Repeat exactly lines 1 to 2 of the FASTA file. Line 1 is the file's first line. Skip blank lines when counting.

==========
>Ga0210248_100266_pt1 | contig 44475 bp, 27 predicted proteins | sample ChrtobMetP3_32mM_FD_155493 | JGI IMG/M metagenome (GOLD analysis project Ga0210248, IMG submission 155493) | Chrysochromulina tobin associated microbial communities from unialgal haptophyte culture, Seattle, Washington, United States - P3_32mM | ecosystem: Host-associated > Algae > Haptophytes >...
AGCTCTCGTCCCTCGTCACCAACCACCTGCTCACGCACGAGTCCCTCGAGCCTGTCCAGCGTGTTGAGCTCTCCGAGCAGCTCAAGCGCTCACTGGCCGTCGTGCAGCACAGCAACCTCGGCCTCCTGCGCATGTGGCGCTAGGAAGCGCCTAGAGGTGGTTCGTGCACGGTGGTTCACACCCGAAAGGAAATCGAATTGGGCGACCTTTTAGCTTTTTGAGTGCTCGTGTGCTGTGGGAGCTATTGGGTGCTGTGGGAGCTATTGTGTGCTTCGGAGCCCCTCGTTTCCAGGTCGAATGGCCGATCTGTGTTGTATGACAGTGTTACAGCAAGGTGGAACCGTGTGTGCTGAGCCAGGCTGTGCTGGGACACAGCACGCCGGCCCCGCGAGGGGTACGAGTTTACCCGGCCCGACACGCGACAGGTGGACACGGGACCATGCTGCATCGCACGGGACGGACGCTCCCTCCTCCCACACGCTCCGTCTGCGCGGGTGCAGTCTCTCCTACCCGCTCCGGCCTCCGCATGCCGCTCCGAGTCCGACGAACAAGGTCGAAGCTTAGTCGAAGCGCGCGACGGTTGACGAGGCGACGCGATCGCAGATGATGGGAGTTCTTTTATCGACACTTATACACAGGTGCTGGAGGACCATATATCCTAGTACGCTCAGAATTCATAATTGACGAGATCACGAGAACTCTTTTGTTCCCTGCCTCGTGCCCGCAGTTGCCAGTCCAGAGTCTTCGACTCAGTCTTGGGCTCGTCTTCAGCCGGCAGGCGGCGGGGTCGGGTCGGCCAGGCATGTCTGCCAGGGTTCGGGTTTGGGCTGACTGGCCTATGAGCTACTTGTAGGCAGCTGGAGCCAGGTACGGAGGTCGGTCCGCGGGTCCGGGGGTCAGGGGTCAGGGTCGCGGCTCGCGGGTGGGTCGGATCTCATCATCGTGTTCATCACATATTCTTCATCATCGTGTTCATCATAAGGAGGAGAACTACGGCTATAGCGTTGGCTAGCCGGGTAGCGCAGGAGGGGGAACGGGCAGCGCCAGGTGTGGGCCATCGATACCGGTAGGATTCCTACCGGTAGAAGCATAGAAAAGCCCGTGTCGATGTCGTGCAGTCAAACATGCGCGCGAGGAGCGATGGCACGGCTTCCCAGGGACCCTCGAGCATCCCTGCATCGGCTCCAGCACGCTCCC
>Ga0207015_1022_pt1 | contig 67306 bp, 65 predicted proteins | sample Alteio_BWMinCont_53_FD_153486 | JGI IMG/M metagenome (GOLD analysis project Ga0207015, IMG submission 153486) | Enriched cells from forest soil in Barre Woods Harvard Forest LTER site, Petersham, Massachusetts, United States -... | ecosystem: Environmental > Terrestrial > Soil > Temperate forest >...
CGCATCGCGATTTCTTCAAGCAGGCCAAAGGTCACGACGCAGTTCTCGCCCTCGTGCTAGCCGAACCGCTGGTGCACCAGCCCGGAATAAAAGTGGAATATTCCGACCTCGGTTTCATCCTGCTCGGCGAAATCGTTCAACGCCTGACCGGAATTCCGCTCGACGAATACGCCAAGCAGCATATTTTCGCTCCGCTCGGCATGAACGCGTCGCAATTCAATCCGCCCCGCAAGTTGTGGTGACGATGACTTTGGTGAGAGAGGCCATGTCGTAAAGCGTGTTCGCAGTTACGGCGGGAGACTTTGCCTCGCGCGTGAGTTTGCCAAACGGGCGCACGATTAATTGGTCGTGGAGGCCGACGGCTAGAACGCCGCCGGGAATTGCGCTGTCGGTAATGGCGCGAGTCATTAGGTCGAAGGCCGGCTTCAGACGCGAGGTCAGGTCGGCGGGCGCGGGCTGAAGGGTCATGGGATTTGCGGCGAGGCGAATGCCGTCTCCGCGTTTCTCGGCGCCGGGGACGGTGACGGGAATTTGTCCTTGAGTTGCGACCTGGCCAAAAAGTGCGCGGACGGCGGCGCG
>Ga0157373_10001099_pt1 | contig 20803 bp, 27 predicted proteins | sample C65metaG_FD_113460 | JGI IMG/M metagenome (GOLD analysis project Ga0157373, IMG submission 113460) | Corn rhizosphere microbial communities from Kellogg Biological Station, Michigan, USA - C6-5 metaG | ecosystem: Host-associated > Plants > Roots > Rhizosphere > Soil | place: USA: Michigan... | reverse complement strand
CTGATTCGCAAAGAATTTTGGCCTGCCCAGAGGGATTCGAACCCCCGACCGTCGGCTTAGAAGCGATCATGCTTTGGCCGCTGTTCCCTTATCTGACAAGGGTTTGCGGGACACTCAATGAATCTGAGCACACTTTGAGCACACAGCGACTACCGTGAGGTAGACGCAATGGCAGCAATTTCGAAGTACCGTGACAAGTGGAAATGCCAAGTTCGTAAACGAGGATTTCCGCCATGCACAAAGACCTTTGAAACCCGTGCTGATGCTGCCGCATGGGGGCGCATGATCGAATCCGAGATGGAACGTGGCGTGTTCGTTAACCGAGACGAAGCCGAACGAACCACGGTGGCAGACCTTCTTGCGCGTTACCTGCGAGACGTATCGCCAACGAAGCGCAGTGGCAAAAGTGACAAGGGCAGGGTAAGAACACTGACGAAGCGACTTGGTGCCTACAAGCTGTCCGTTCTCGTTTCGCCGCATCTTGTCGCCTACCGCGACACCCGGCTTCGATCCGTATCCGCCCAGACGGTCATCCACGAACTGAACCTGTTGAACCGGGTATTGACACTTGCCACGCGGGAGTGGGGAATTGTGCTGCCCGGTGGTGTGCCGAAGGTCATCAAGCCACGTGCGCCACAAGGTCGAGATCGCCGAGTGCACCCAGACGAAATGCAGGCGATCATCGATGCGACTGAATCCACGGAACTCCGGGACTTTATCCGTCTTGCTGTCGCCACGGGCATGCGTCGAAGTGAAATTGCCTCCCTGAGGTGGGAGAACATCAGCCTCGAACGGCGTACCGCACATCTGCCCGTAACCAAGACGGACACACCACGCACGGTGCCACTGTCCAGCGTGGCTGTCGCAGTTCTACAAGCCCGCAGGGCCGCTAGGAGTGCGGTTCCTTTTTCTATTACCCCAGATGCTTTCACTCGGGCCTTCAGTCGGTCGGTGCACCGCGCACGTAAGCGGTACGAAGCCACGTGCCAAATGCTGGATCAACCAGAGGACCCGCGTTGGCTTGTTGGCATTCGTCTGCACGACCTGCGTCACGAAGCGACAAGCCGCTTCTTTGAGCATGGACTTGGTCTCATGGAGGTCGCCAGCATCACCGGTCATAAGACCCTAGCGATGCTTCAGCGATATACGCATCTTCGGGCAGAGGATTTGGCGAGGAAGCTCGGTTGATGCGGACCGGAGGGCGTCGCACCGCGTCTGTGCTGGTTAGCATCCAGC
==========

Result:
>Ga0210248_100266_pt1 | contig 44475 bp, 27 predicted proteins | sample ChrtobMetP3_32mM_FD_155493 | JGI IMG/M metagenome (GOLD analysis project Ga0210248, IMG submission 155493) | Chrysochromulina tobin associated microbial communities from unialgal haptophyte culture, Seattle, Washington, United States - P3_32mM | ecosystem: Host-associated > Algae > Haptophytes >...
AGCTCTCGTCCCTCGTCACCAACCACCTGCTCACGCACGAGTCCCTCGAGCCTGTCCAGCGTGTTGAGCTCTCCGAGCAGCTCAAGCGCTCACTGGCCGTCGTGCAGCACAGCAACCTCGGCCTCCTGCGCATGTGGCGCTAGGAAGCGCCTAGAGGTGGTTCGTGCACGGTGGTTCACACCCGAAAGGAAATCGAATTGGGCGACCTTTTAGCTTTTTGAGTGCTCGTGTGCTGTGGGAGCTATTGGGTGCTGTGGGAGCTATTGTGTGCTTCGGAGCCCCTCGTTTCCAGGTCGAATGGCCGATCTGTGTTGTATGACAGTGTTACAGCAAGGTGGAACCGTGTGTGCTGAGCCAGGCTGTGCTGGGACACAGCACGCCGGCCCCGCGAGGGGTACGAGTTTACCCGGCCCGACACGCGACAGGTGGACACGGGACCATGCTGCATCGCACGGGACGGACGCTCCCTCCTCCCACACGCTCCGTCTGCGCGGGTGCAGTCTCTCCTACCCGCTCCGGCCTCCGCATGCCGCTCCGAGTCCGACGAACAAGGTCGAAGCTTAGTCGAAGCGCGCGACGGTTGACGAGGCGACGCGATCGCAGATGATGGGAGTTCTTTTATCGACACTTATACACAGGTGCTGGAGGACCATATATCCTAGTACGCTCAGAATTCATAATTGACGAGATCACGAGAACTCTTTTGTTCCCTGCCTCGTGCCCGCAGTTGCCAGTCCAGAGTCTTCGACTCAGTCTTGGGCTCGTCTTCAGCCGGCAGGCGGCGGGGTCGGGTCGGCCAGGCATGTCTGCCAGGGTTCGGGTTTGGGCTGACTGGCCTATGAGCTACTTGTAGGCAGCTGGAGCCAGGTACGGAGGTCGGTCCGCGGGTCCGGGGGTCAGGGGTCAGGGTCGCGGCTCGCGGGTGGGTCGGATCTCATCATCGTGTTCATCACATATTCTTCATCATCGTGTTCATCATAAGGAGGAGAACTACGGCTATAGCGTTGGCTAGCCGGGTAGCGCAGGAGGGGGAACGGGCAGCGCCAGGTGTGGGCCATCGATACCGGTAGGATTCCTACCGGTAGAAGCATAGAAAAGCCCGTGTCGATGTCGTGCAGTCAAACATGCGCGCGAGGAGCGATGGCACGGCTTCCCAGGGACCCTCGAGCATCCCTGCATCGGCTCCAGCACGCTCCC